The State Water Project has told its customers in Southern California and Kern County that as little as 15% of normal summer deliveries may be available.
Some two dozen urban areas around the state have already begun rationing. Others are asking for voluntary cutbacks.
In Sonoma County, officials are preparing people for the prospect of a 50% cut in water deliveries. San Diego warned residents to expect rationing by July 1.
Through it all, the chances of getting a rational water policy for California remain as remote as ever. The issue isn't even getting lip service in Sacramento right now, with all the focus on the dysfunctional budget process.
We'll all pay for that neglect, with higher food prices, dead lawns, fewer showers, dying fish and the risk of greater fire danger next summer.
State Declares Riverside an 'Emerald City'...Riverside Public Utilities...Press Release 
RIVERSIDE, Calif., Jan. 30 /PRNewswire/ Forget Oz, there's no place like Riverside!
The California Department of Conservation recently announced that Riverside will be the first city in the state to be designated an "Emerald City" in its Emerald Cities Pilot Project. This recognition is for sustainable green initiatives and commitment to help the state achieve multiple state environmental priorities.
The state designation will be formally announced Tuesday at the city council evening session in Riverside.
"We chose Riverside because of extraordinary efforts in sustainable activities in many environmental areas, including renewable energy," said Bridgett Luther, director of the California Department of Conservation. "At the end of the pilot, DOC will create an implementation 'road map' to help cities move toward a more sustainable future. It will help California cities achieve what Riverside is already close to achieving."
According to state officials, Riverside will be one of two cities in the pilot project that will gauge their sustainable land uses and development principles; energy conservation and efficiency; water conservation and quality; environmental health of citizens; air quality; and waste reduction and recycling rates. The City of Tracy in Central California is the other city.
"This didn't happen by accident," said Riverside Mayor Ronald Loveridge. "Our Green Action Plan was not created to sit on a shelf for show; it's a real-world guideline for our environmental future. It brings government, businesses and the community together to achieve a cleaner, greener Riverside."
Every city department has had a hand in the Emerald City claim, said Riverside's Sustainability Officer Mike Bacich.
"Riverside Public Utilities, Public Works, Parks, General Services -- to name a few -- have worked together to get Riverside to this point," he said. "We are all working on this together."
For Riverside's Green Action Plan, go to: http://www.riversideca.gov/utilities/pdf/gp/actionplan-aug.pdf
Established in 1895, Riverside Public Utilities is a consumer-owned water and electric utility governed by a Board of nine community volunteers that provides high quality, reliable services to over 106,000 metered electric customers and 63,400 metered water customers throughout the City of Riverside. The Utility is committed to increased use of renewable energy resources and sustainable living practices that help reduce environmental impacts within the City of Riverside and the state of California. For more information on our green events, go to: www.greenriverside.com.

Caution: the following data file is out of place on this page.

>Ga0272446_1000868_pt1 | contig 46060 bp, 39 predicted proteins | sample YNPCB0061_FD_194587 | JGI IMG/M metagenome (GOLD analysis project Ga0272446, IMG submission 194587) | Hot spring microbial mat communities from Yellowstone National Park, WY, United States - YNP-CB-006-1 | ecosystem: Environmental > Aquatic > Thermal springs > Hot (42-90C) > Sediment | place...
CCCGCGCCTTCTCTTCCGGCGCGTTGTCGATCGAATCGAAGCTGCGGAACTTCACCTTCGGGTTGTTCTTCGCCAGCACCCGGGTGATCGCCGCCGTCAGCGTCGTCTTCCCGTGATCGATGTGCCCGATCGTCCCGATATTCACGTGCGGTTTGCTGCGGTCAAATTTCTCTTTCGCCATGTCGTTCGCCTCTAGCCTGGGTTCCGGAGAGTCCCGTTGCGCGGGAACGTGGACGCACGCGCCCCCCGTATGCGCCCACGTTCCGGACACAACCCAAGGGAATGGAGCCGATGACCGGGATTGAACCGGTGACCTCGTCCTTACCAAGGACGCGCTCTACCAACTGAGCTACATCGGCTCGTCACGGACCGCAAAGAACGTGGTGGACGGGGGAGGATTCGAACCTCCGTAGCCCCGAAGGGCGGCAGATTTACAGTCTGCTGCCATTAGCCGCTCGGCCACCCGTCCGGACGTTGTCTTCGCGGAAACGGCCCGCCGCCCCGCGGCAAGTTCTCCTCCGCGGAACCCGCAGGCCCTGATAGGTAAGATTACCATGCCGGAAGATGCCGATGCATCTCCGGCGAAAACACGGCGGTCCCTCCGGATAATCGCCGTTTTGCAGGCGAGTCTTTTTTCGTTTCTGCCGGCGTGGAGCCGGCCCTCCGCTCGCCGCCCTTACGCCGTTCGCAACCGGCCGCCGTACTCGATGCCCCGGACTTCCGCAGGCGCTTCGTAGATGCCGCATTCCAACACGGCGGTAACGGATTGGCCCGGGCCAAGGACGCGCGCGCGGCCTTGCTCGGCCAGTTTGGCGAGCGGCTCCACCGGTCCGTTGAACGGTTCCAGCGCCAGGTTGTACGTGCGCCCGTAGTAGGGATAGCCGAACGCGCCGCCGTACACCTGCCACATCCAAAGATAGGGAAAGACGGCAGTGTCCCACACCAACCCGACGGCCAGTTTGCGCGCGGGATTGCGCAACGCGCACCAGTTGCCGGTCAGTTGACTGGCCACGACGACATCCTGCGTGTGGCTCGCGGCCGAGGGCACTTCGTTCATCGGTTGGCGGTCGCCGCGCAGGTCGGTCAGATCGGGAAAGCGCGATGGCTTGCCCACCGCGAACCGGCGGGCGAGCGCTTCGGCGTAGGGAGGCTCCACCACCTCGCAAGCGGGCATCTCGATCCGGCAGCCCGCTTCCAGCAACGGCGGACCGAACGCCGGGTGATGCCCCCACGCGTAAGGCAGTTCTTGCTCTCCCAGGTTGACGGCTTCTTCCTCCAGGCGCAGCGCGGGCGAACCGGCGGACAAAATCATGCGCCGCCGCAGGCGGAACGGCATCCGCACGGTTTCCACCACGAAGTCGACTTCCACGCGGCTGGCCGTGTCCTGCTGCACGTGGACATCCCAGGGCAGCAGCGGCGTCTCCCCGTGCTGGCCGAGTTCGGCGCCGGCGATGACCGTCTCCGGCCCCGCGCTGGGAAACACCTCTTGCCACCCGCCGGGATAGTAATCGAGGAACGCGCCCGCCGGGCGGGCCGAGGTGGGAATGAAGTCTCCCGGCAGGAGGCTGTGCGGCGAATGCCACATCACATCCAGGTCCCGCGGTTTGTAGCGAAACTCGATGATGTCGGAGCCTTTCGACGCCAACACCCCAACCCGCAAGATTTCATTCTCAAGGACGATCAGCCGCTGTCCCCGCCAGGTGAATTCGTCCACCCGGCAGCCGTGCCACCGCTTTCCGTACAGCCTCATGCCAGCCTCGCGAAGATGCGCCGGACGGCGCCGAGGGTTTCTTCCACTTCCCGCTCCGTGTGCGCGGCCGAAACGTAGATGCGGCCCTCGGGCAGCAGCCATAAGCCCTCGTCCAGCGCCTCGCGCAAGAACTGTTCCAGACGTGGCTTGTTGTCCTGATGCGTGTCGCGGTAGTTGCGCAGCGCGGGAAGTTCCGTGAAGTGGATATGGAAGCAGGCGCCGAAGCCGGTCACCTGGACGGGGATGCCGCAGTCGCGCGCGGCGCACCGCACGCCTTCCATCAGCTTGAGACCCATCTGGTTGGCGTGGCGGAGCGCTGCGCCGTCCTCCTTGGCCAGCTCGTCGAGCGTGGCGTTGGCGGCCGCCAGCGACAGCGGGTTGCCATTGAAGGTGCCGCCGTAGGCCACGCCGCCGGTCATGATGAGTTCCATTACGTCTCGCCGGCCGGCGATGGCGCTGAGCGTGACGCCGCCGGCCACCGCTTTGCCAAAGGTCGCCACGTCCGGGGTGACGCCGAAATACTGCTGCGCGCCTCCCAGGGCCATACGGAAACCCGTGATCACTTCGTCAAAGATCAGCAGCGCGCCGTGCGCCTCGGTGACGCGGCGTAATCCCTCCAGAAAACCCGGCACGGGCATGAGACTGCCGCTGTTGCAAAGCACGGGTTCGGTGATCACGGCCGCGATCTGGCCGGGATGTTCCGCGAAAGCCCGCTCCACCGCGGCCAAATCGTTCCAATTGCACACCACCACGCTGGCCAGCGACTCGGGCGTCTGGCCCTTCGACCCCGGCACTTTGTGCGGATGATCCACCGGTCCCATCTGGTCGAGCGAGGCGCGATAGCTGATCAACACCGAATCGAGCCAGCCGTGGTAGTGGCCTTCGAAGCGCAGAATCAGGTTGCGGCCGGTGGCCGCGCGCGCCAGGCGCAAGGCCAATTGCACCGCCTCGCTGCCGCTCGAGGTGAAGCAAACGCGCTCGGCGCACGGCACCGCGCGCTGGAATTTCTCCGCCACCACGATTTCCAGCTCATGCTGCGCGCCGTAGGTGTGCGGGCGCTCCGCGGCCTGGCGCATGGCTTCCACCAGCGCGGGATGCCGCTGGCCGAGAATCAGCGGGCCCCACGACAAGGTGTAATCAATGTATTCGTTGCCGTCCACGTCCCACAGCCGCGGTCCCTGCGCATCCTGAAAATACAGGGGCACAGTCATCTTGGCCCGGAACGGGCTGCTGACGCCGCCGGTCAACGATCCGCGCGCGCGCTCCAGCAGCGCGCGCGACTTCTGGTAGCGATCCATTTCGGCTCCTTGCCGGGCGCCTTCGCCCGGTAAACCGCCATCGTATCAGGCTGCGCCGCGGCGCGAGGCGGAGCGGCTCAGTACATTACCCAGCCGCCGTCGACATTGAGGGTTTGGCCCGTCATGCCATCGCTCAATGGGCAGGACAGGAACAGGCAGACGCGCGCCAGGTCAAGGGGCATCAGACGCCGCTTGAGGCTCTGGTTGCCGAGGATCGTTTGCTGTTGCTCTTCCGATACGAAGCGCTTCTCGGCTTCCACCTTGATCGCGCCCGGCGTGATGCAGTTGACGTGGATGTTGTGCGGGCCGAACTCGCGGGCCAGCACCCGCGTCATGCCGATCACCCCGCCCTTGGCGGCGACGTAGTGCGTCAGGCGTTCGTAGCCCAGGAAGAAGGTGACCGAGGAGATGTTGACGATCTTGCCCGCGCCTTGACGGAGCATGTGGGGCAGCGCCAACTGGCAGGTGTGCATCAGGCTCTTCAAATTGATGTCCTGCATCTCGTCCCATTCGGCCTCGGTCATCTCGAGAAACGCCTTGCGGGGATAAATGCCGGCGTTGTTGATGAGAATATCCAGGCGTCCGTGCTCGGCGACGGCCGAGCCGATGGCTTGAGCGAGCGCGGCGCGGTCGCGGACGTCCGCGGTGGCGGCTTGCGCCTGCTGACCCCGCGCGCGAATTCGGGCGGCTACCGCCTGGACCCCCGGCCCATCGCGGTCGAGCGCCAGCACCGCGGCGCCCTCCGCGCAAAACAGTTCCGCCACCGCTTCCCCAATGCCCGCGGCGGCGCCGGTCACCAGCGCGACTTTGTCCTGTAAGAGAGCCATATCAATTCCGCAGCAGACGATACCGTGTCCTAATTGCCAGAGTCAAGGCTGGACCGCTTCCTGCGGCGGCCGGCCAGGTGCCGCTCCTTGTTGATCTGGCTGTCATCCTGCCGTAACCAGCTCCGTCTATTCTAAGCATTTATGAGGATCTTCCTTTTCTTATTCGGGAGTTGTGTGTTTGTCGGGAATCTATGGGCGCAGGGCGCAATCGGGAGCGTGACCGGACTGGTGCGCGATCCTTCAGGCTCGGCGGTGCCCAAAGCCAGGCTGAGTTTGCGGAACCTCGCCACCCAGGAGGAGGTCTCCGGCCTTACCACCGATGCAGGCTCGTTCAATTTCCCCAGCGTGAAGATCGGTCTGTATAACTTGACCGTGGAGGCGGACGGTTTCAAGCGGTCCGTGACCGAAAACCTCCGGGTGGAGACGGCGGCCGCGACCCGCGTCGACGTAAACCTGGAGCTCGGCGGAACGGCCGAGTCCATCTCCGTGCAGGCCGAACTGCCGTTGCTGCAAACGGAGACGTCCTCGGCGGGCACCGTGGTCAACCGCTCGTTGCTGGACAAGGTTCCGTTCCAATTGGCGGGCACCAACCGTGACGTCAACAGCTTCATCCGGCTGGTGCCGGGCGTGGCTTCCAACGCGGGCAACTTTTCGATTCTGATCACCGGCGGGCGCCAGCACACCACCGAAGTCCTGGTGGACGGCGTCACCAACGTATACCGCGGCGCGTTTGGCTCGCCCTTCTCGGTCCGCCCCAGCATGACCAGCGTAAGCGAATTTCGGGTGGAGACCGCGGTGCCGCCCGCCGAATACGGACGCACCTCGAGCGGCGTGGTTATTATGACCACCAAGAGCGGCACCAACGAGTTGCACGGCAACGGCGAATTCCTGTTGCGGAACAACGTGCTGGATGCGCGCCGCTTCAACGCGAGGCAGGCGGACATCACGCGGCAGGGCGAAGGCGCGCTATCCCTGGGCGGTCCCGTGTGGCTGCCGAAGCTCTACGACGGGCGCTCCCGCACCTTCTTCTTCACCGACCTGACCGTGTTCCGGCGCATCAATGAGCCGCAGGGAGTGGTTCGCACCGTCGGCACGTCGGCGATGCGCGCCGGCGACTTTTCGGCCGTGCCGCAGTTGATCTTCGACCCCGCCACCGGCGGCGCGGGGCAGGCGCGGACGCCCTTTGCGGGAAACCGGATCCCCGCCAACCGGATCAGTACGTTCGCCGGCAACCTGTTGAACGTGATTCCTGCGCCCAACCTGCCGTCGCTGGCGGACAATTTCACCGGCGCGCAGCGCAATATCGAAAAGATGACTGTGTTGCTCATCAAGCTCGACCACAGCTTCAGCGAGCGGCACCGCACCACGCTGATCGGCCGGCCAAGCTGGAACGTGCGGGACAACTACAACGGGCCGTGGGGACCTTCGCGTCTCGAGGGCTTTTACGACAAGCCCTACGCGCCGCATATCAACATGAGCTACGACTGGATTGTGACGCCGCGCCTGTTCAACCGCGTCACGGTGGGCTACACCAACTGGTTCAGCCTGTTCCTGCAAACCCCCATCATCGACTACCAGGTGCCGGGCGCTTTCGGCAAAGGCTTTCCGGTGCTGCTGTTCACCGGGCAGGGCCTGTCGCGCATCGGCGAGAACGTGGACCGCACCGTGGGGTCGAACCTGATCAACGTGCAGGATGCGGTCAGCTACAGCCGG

SOURCE Riverside Public Utilities
Construction spending posts record drop in 2008...MARTIN CRUTSINGER, AP Economics Writer
WASHINGTON Construction spending fell for a third straight month in December, closing out a year in which building activity dropped by a record amount as housing continued to plunge. And economists don't expect a quick turnaround amid a severe recession and the ongoing financial crisis.
The Commerce Department said Monday that total construction spending dropped by 1.4 percent in December, slightly worse than the 1.2 percent decline economists expected.
For the year, construction spending fell by a record 5.1 percent, surpassing the 2.6 percent decline in 2007. The weakness in both years reflected huge declines in home construction, which fell 27.2 percent last year, the largest drop on records going back to 1993.
Housing construction surged earlier in the decade as both sales and prices climbed to all-time highs, but the boom ended after 2006. Builders have scrambled to cut back on production in the face of slumping demand and soaring mortgage foreclosures that are dumping more unsold homes on an already glutted market.
For December, housing activity dropped 3.2 percent to a seasonally adjusted annual rate of $319.2 billion.
Nonresidential construction also fell for the third straight month, dropping 0.4 percent to an annual rate of $417.9 billion. But for the year, nonresidential construction rose 15.3 percent, the third straight double-digit gain.
Still, with a severe credit crisis forcing banks to tighten lending standards, developers are finding it harder to get financing for new projects. Analysts expect further weakness in nonresidential construction in 2009, amid a recession now in its second year.
Government spending dropped by 0.8 percent in December to an annual rate of $316.6 billion, reflecting a slowdown in state and local building, which fell by 1.5 percent. Construction spending by the federal government rose 6.3 percent in December.